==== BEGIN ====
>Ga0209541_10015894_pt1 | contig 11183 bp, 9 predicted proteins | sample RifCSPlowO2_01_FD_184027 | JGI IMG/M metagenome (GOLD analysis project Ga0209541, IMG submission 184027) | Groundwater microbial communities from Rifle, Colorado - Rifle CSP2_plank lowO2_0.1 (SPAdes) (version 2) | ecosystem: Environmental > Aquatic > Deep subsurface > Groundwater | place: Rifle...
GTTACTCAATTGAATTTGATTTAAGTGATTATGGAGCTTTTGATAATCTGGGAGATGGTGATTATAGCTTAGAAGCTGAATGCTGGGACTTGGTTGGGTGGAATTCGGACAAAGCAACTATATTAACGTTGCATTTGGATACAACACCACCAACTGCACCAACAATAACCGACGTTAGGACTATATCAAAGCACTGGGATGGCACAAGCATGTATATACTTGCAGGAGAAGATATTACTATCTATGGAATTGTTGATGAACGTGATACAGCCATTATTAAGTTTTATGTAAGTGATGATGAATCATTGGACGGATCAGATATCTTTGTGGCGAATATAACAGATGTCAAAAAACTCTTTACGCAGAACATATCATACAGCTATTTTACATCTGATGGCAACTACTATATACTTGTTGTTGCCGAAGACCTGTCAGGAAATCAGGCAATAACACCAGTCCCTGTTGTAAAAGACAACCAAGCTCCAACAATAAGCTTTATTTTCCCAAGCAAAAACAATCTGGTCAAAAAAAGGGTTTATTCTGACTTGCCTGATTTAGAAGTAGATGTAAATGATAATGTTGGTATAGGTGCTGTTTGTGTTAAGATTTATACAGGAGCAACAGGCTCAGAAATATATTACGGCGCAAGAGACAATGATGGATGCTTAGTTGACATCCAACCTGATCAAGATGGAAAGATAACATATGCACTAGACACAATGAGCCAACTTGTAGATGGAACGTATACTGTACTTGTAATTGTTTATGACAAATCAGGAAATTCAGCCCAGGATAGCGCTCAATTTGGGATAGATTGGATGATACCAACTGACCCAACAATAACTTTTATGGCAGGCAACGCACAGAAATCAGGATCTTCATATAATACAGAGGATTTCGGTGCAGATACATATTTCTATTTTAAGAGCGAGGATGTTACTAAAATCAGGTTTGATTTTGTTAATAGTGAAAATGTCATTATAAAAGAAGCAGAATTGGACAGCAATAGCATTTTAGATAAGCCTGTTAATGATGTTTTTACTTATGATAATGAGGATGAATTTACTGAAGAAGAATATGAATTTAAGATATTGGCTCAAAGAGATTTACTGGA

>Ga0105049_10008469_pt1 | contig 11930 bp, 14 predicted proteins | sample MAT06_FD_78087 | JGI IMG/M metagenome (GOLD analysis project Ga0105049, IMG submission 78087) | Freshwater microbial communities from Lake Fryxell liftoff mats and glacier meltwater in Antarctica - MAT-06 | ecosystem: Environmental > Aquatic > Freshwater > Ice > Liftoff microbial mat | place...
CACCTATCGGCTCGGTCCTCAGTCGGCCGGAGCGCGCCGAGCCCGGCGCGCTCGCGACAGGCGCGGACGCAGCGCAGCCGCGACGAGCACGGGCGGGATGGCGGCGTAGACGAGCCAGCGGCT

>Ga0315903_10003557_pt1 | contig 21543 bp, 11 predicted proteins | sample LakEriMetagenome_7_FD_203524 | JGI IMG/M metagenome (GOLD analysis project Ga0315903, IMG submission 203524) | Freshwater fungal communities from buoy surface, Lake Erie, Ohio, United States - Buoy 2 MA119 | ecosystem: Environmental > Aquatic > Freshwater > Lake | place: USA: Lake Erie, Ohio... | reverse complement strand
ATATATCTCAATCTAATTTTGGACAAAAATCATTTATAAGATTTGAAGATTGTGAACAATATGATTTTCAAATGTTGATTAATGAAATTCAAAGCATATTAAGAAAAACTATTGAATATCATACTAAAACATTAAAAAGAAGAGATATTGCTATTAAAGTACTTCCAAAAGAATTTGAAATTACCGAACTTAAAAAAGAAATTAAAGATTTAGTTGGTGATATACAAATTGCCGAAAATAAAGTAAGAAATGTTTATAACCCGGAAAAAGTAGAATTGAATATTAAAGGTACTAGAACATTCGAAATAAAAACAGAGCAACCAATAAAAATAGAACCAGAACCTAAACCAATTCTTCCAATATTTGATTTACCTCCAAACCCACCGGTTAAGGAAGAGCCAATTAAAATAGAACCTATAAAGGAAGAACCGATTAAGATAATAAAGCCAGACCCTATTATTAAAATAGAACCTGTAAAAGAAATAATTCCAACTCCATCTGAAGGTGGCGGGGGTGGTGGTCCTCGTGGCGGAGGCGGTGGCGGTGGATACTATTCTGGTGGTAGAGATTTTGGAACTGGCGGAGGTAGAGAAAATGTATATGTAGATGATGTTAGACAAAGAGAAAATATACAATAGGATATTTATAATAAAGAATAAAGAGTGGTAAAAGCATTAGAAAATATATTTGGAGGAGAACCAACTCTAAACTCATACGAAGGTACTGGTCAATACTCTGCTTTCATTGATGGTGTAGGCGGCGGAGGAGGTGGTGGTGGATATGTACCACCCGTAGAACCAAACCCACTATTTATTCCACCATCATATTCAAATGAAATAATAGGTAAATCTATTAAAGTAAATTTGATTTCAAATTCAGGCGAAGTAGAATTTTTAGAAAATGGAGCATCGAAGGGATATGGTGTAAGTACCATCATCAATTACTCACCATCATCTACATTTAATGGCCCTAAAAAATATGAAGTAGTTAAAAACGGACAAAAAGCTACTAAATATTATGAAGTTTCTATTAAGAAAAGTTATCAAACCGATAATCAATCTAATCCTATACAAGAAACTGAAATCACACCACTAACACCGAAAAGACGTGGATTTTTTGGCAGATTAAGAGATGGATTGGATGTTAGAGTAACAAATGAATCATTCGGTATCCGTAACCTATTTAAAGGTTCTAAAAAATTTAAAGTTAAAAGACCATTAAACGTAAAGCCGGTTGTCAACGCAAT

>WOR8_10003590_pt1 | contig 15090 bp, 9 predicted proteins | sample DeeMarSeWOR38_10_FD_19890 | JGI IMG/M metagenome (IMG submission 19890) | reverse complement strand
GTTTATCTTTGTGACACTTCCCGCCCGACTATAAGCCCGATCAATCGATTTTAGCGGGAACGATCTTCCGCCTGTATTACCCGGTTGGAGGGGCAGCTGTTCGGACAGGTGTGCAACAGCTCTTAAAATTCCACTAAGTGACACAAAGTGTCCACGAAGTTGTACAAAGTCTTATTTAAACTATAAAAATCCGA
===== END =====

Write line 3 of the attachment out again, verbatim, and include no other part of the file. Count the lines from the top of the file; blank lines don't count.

>Ga0105049_10008469_pt1 | contig 11930 bp, 14 predicted proteins | sample MAT06_FD_78087 | JGI IMG/M metagenome (GOLD analysis project Ga0105049, IMG submission 78087) | Freshwater microbial communities from Lake Fryxell liftoff mats and glacier meltwater in Antarctica - MAT-06 | ecosystem: Environmental > Aquatic > Freshwater > Ice > Liftoff microbial mat | place...